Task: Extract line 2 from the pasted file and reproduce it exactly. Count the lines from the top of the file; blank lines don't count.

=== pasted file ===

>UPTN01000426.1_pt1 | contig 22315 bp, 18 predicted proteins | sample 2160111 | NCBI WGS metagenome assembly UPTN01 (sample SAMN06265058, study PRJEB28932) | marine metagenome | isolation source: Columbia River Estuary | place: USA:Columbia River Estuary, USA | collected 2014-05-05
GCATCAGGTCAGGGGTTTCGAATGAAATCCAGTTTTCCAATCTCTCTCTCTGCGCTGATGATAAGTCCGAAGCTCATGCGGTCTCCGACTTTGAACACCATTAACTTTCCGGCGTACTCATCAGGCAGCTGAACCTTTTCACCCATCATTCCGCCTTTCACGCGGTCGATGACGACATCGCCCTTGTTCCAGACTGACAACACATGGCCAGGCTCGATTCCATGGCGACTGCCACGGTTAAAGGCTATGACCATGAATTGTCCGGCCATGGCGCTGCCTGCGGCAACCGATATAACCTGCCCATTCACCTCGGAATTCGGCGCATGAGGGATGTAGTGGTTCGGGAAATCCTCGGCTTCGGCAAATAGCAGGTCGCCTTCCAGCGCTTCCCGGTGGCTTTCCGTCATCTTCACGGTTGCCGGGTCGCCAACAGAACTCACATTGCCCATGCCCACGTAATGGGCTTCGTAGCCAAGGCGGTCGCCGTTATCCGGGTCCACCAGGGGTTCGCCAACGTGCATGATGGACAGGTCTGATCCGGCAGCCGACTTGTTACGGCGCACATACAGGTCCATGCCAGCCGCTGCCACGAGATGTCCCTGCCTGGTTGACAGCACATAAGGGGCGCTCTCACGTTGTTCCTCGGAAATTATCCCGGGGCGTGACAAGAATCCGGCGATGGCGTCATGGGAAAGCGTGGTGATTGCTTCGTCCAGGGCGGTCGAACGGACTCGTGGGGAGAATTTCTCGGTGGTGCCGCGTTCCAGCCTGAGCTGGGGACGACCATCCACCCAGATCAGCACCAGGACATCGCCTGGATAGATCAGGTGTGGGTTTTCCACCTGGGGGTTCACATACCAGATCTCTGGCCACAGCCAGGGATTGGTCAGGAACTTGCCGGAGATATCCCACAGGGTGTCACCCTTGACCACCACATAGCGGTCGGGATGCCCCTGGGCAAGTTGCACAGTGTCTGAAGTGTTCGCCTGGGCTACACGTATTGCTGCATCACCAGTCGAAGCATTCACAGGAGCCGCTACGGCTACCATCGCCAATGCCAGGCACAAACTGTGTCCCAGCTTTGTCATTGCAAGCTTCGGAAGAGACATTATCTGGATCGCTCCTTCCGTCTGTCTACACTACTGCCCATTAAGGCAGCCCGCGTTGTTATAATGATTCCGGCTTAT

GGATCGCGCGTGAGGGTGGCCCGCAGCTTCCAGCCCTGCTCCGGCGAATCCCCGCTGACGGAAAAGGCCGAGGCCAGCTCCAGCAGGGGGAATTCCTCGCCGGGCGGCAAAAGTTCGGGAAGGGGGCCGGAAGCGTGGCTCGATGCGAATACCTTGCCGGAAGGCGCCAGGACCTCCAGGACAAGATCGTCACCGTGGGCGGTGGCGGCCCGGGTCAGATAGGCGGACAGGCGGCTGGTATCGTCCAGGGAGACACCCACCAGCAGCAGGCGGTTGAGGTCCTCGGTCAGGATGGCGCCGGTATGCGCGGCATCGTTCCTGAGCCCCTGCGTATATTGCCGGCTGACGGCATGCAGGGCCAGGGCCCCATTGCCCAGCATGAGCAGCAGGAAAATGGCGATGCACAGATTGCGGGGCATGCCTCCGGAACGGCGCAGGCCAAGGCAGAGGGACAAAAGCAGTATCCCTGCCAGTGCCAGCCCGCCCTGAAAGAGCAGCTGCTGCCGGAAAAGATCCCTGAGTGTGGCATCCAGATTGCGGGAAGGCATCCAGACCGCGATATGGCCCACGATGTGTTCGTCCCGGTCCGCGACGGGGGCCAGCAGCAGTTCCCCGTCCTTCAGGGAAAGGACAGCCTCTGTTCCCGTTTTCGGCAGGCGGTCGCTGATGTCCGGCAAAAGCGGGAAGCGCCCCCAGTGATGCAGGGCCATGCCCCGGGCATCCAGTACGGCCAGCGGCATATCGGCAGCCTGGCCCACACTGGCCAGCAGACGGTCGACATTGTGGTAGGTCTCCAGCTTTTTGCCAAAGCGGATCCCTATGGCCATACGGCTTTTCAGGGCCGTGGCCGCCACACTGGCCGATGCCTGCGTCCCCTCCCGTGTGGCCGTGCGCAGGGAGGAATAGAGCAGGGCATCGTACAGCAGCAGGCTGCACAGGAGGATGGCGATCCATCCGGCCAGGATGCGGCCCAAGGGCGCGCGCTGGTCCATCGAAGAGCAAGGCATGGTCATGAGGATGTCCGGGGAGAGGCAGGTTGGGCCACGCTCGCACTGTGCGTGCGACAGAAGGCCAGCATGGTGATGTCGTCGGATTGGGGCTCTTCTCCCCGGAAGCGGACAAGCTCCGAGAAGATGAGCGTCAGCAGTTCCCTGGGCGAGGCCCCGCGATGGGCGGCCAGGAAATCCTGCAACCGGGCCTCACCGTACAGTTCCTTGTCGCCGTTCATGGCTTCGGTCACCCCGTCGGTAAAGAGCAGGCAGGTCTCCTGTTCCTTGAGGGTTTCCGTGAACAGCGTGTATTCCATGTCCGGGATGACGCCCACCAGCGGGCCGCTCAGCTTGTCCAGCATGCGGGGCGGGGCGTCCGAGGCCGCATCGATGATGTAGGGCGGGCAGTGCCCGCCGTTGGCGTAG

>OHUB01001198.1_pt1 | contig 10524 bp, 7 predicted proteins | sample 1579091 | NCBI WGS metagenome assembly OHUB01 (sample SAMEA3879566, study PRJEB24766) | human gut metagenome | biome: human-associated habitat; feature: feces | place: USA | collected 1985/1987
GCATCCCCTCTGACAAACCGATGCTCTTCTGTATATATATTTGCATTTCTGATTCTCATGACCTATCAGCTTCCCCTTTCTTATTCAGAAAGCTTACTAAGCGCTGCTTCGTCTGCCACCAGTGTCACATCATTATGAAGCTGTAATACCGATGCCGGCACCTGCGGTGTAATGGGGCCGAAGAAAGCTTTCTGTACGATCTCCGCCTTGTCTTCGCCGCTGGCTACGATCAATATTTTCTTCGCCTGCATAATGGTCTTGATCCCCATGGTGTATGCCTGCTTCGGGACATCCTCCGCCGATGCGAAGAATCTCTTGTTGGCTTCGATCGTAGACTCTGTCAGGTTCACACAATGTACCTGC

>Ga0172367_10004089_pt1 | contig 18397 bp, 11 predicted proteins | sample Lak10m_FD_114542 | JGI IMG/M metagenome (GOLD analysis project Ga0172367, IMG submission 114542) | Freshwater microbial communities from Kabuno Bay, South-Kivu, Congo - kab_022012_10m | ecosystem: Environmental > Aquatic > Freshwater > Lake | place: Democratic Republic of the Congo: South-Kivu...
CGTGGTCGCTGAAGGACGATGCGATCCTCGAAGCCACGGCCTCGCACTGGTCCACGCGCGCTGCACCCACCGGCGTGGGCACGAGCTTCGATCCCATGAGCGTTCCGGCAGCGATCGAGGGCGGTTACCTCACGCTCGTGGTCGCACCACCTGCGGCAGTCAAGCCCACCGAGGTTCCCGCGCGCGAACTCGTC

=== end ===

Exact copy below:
GCATCAGGTCAGGGGTTTCGAATGAAATCCAGTTTTCCAATCTCTCTCTCTGCGCTGATGATAAGTCCGAAGCTCATGCGGTCTCCGACTTTGAACACCATTAACTTTCCGGCGTACTCATCAGGCAGCTGAACCTTTTCACCCATCATTCCGCCTTTCACGCGGTCGATGACGACATCGCCCTTGTTCCAGACTGACAACACATGGCCAGGCTCGATTCCATGGCGACTGCCACGGTTAAAGGCTATGACCATGAATTGTCCGGCCATGGCGCTGCCTGCGGCAACCGATATAACCTGCCCATTCACCTCGGAATTCGGCGCATGAGGGATGTAGTGGTTCGGGAAATCCTCGGCTTCGGCAAATAGCAGGTCGCCTTCCAGCGCTTCCCGGTGGCTTTCCGTCATCTTCACGGTTGCCGGGTCGCCAACAGAACTCACATTGCCCATGCCCACGTAATGGGCTTCGTAGCCAAGGCGGTCGCCGTTATCCGGGTCCACCAGGGGTTCGCCAACGTGCATGATGGACAGGTCTGATCCGGCAGCCGACTTGTTACGGCGCACATACAGGTCCATGCCAGCCGCTGCCACGAGATGTCCCTGCCTGGTTGACAGCACATAAGGGGCGCTCTCACGTTGTTCCTCGGAAATTATCCCGGGGCGTGACAAGAATCCGGCGATGGCGTCATGGGAAAGCGTGGTGATTGCTTCGTCCAGGGCGGTCGAACGGACTCGTGGGGAGAATTTCTCGGTGGTGCCGCGTTCCAGCCTGAGCTGGGGACGACCATCCACCCAGATCAGCACCAGGACATCGCCTGGATAGATCAGGTGTGGGTTTTCCACCTGGGGGTTCACATACCAGATCTCTGGCCACAGCCAGGGATTGGTCAGGAACTTGCCGGAGATATCCCACAGGGTGTCACCCTTGACCACCACATAGCGGTCGGGATGCCCCTGGGCAAGTTGCACAGTGTCTGAAGTGTTCGCCTGGGCTACACGTATTGCTGCATCACCAGTCGAAGCATTCACAGGAGCCGCTACGGCTACCATCGCCAATGCCAGGCACAAACTGTGTCCCAGCTTTGTCATTGCAAGCTTCGGAAGAGACATTATCTGGATCGCTCCTTCCGTCTGTCTACACTACTGCCCATTAAGGCAGCCCGCGTTGTTATAATGATTCCGGCTTAT